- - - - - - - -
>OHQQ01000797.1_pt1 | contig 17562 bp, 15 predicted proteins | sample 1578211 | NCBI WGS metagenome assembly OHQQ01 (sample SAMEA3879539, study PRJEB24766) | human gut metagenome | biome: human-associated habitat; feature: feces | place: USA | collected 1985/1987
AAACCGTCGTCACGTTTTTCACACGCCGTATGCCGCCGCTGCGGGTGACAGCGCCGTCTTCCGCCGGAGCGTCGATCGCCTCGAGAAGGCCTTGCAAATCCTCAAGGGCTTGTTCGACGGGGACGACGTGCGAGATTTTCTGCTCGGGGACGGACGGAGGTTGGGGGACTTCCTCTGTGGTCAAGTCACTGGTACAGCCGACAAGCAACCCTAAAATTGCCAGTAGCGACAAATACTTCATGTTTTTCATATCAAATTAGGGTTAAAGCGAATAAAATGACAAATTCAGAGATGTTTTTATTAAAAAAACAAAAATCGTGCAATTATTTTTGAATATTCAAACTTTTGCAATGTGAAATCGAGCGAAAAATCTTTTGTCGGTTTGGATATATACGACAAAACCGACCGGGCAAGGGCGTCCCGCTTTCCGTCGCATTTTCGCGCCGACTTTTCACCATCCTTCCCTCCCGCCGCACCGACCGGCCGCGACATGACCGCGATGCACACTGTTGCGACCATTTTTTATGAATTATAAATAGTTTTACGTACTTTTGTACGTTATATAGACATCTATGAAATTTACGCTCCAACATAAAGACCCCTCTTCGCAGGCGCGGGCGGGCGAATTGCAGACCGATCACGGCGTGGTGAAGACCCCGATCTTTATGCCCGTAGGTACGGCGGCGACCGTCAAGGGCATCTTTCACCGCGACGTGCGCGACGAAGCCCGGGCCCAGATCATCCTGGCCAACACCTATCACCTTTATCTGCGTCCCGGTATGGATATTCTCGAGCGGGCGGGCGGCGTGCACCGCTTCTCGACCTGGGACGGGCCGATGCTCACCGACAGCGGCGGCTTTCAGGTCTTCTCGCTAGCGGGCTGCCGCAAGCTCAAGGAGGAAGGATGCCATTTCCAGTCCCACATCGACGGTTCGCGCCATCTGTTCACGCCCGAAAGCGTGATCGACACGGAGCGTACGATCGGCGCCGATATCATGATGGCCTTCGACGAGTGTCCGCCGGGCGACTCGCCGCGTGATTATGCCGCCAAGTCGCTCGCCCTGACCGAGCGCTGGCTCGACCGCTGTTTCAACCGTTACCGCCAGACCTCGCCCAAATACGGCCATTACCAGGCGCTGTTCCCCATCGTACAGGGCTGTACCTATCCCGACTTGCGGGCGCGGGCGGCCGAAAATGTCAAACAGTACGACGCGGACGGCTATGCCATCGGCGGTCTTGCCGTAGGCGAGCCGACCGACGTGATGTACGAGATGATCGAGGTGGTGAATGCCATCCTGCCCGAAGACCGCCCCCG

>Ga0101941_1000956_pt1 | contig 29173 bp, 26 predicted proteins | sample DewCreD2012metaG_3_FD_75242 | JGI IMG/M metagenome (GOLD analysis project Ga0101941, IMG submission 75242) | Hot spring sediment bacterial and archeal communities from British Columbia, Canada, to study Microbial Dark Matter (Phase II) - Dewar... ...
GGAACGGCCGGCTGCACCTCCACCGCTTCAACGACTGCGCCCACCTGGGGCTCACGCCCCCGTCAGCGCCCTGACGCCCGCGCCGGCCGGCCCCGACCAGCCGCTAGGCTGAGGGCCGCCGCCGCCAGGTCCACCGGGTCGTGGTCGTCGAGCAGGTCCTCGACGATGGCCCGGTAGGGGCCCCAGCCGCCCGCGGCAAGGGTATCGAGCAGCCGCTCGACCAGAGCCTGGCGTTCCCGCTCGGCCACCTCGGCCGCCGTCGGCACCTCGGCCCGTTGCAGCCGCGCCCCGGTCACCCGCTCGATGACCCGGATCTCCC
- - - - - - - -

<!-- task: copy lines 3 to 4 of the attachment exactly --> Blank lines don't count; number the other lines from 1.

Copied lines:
>Ga0101941_1000956_pt1 | contig 29173 bp, 26 predicted proteins | sample DewCreD2012metaG_3_FD_75242 | JGI IMG/M metagenome (GOLD analysis project Ga0101941, IMG submission 75242) | Hot spring sediment bacterial and archeal communities from British Columbia, Canada, to study Microbial Dark Matter (Phase II) - Dewar... ...
GGAACGGCCGGCTGCACCTCCACCGCTTCAACGACTGCGCCCACCTGGGGCTCACGCCCCCGTCAGCGCCCTGACGCCCGCGCCGGCCGGCCCCGACCAGCCGCTAGGCTGAGGGCCGCCGCCGCCAGGTCCACCGGGTCGTGGTCGTCGAGCAGGTCCTCGACGATGGCCCGGTAGGGGCCCCAGCCGCCCGCGGCAAGGGTATCGAGCAGCCGCTCGACCAGAGCCTGGCGTTCCCGCTCGGCCACCTCGGCCGCCGTCGGCACCTCGGCCCGTTGCAGCCGCGCCCCGGTCACCCGCTCGATGACCCGGATCTCCC